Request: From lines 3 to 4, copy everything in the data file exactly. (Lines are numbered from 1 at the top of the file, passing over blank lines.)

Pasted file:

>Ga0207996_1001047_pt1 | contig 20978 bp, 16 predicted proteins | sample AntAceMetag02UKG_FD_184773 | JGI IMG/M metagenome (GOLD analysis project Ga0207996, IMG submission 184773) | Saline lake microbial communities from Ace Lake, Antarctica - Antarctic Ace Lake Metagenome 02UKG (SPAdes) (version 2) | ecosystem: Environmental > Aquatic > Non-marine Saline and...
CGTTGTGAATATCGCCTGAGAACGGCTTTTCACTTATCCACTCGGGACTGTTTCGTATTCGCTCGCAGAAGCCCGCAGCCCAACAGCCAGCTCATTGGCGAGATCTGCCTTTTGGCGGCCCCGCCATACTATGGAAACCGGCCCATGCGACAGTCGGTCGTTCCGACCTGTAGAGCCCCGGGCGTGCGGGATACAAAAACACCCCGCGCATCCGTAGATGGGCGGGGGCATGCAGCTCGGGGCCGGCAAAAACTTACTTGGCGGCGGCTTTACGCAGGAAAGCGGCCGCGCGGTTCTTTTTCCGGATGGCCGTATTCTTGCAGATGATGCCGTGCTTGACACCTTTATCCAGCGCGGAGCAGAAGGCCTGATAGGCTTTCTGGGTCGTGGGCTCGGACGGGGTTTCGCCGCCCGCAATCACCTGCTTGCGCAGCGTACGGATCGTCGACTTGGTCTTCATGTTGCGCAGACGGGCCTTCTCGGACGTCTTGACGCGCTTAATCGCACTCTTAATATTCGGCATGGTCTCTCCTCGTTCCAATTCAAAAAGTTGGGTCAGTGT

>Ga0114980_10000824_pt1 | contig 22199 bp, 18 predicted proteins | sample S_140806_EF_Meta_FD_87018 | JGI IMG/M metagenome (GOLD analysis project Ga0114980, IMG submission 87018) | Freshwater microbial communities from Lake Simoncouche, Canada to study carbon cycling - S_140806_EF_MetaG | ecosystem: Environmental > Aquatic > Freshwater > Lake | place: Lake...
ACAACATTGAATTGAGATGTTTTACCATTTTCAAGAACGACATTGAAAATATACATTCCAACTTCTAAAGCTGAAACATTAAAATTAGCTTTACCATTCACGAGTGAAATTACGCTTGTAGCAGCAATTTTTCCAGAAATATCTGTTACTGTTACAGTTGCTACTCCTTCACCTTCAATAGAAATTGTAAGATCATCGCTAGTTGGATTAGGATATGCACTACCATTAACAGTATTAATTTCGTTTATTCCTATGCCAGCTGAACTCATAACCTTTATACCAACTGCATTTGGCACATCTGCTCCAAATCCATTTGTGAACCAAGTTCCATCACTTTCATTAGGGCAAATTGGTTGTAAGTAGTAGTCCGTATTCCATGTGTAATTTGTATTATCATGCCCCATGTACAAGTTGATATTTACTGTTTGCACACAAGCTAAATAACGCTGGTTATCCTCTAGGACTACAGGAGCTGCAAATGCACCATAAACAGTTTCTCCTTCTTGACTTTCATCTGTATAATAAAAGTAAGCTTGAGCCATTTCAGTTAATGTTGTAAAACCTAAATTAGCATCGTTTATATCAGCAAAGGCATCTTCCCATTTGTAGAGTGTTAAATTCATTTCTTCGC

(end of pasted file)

>Ga0114980_10000824_pt1 | contig 22199 bp, 18 predicted proteins | sample S_140806_EF_Meta_FD_87018 | JGI IMG/M metagenome (GOLD analysis project Ga0114980, IMG submission 87018) | Freshwater microbial communities from Lake Simoncouche, Canada to study carbon cycling - S_140806_EF_MetaG | ecosystem: Environmental > Aquatic > Freshwater > Lake | place: Lake...
ACAACATTGAATTGAGATGTTTTACCATTTTCAAGAACGACATTGAAAATATACATTCCAACTTCTAAAGCTGAAACATTAAAATTAGCTTTACCATTCACGAGTGAAATTACGCTTGTAGCAGCAATTTTTCCAGAAATATCTGTTACTGTTACAGTTGCTACTCCTTCACCTTCAATAGAAATTGTAAGATCATCGCTAGTTGGATTAGGATATGCACTACCATTAACAGTATTAATTTCGTTTATTCCTATGCCAGCTGAACTCATAACCTTTATACCAACTGCATTTGGCACATCTGCTCCAAATCCATTTGTGAACCAAGTTCCATCACTTTCATTAGGGCAAATTGGTTGTAAGTAGTAGTCCGTATTCCATGTGTAATTTGTATTATCATGCCCCATGTACAAGTTGATATTTACTGTTTGCACACAAGCTAAATAACGCTGGTTATCCTCTAGGACTACAGGAGCTGCAAATGCACCATAAACAGTTTCTCCTTCTTGACTTTCATCTGTATAATAAAAGTAAGCTTGAGCCATTTCAGTTAATGTTGTAAAACCTAAATTAGCATCGTTTATATCAGCAAAGGCATCTTCCCATTTGTAGAGTGTTAAATTCATTTCTTCGC